Severe Preeclampsia –> In addition to blood pressure criteria, presence of any of the following will be termed severe preeclampsia (even if the blood pressure criteria are not met).

  • Proteinuria > 5g / 24 hours.
  • Urine Output less than 500 ml / 24 hrs
  • Presence of symptoms like
    • Headache
    • Visual Disturbance
    • Pain in Abdomen
    • Seizures (Eclampsia)
  • Low Platelets in the blood
  • Liver Damage
  • Kidney Damage
  • Hemolysis (Breakdown of Red Blood Cells)
  • Pulmonary Edema (Fluid in the Lungs)
  • Intrauterine Growth Retardation
  • Oligohydramnios

There are certain predisposing risk factors for preeclampsia. First pregnancy, maternal age greater than 35 years, family history, multiple fetuses (twins), diabetes, kidney diseases, hydatidiform mole and hydrops fetalis. Also, some women may develop atypical preeclampsia in which preeclampsia features may be present without hypertension and proteinuria.


Onset of seizures (convulsions) in a woman with preeclampsia is termed as eclampsia. The seizures should not be because of any other cause. The seizures are generalized and may develop before labor, during labor or even after labor.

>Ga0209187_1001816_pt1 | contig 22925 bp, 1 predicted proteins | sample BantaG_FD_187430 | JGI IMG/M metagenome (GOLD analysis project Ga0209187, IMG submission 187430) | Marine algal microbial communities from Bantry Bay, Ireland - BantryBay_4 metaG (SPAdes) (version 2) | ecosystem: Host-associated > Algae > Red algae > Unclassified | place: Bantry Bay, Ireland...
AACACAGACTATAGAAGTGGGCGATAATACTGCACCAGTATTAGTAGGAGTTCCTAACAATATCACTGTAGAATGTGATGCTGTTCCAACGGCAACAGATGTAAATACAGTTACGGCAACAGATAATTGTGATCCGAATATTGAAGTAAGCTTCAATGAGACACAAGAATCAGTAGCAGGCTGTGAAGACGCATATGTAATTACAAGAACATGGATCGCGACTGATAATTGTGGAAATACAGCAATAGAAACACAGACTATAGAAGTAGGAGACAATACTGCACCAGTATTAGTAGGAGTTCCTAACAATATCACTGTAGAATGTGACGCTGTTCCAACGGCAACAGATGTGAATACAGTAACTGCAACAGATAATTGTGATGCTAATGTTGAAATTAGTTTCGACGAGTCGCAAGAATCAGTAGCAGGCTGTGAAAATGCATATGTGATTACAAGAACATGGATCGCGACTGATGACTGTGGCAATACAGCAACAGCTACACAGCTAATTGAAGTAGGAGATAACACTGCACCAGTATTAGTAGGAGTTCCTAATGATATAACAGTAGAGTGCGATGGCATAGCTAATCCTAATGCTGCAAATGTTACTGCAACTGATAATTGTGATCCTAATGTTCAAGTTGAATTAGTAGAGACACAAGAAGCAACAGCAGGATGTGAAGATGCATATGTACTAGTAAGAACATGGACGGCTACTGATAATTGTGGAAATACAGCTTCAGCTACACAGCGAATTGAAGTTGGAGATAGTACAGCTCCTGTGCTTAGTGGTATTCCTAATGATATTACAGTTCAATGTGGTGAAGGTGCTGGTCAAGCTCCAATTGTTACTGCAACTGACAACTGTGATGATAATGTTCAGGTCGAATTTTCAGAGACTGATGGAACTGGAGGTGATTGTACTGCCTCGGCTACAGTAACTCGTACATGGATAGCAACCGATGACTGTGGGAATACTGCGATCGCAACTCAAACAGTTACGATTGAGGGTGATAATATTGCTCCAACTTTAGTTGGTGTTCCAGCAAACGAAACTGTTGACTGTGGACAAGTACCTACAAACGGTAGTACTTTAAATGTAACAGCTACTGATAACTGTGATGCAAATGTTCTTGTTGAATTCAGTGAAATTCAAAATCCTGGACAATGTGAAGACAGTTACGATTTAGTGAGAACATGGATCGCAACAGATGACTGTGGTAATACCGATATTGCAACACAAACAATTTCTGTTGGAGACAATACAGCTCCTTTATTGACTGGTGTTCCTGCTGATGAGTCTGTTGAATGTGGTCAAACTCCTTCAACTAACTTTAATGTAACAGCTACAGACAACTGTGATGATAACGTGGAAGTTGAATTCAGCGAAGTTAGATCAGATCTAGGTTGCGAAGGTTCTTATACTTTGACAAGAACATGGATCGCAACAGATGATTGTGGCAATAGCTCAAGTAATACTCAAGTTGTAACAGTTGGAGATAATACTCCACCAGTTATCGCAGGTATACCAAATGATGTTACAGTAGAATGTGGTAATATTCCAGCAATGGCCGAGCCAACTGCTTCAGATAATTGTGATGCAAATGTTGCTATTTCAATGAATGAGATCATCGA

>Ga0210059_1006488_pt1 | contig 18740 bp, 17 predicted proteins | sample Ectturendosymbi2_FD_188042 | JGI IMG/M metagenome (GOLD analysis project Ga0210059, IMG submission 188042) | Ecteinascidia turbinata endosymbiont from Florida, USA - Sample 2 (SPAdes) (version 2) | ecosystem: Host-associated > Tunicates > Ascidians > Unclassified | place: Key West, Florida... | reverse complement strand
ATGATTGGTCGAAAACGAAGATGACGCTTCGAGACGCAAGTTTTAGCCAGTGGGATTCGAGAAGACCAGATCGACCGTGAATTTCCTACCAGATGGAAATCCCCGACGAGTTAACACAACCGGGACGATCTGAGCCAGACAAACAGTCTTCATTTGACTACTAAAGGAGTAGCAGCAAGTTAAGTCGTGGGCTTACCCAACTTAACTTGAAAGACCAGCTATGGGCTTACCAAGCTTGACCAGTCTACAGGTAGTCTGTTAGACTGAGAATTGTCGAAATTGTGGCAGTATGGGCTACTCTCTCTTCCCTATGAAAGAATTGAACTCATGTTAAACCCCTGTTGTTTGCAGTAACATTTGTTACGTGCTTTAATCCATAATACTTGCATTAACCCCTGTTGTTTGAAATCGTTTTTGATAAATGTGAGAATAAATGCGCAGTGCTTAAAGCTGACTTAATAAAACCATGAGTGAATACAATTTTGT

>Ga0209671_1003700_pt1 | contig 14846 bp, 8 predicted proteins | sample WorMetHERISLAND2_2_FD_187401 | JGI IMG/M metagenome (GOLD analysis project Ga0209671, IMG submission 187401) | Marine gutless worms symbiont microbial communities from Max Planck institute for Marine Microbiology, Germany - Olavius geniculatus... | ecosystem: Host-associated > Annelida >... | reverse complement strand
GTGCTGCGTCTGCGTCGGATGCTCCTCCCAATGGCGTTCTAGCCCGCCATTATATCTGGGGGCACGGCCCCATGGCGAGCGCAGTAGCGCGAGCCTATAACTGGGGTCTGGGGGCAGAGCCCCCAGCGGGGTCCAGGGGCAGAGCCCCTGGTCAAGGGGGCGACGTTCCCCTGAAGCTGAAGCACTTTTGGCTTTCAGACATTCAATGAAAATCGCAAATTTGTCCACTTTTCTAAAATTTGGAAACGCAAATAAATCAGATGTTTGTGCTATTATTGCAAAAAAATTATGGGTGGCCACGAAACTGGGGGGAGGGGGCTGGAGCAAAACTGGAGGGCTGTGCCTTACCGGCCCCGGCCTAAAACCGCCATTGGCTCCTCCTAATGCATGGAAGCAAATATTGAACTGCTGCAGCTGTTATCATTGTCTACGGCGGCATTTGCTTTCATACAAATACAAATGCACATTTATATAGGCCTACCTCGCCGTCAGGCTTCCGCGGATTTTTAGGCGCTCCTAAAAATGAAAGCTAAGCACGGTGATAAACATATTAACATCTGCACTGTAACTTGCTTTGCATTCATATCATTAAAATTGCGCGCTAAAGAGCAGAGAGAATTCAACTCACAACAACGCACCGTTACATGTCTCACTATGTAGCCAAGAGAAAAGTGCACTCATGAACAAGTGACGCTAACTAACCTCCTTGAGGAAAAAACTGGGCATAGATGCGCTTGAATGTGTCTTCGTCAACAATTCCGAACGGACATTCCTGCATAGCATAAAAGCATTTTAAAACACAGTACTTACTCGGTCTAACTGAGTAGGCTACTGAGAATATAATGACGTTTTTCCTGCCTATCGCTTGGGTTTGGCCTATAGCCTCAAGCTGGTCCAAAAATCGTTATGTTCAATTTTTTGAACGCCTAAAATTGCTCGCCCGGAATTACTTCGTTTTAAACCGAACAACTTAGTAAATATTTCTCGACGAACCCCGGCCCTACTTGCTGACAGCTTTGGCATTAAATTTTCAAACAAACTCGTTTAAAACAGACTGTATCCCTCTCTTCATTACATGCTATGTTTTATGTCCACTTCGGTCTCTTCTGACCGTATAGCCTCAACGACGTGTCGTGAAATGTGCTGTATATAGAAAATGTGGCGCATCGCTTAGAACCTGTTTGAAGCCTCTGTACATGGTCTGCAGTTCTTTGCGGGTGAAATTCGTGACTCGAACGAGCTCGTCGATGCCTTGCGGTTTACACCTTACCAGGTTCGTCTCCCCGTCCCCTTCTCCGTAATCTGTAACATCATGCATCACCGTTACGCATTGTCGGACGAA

Management of high blood pressure during pregnancy

The approach to management varies considerable depending upon the duration of gestation, fetal maturity, severity of the high blood pressure and maternal condition. For all conditions except chronic hypertension, the only definitive cure is delivery of the baby.

General approach is observation and bed rest for mild forms, and hospitalization and treatment with antihypertensive drugs for severe form. The antihypertensive drugs considered relatively safe in pregnancy are methyldopa, nifedipine, atenolol, hydralazine and labetalol. The first three are used for long-term management whereas the last two are used for short term control of blood pressure. If the period of gestation is >36 weeks and fetal lung maturity are present, then labor is induced. Also if there is a serious risk to mother or the fetus at any stage, induction of labor can be considered after evaluation of risks and benefits. Steroids are used to speed up fetal lung maturity if the period of gestation is less than 34 weeks. Fetal lung maturity is one of the most important things considered for induction of labor.

Preeclampsia, whether mild or severe, warrants hospitalization and careful observation. Severe preeclampsia needs control of blood pressure with antihypertensive drugs and anticonvulsive therapy with magnesium sulfate to prevent seizures.

Eclampsia is an obstetric emergency and requires prompt control of convulsions and blood pressure. Usually, delivery is done after the control of convulsions.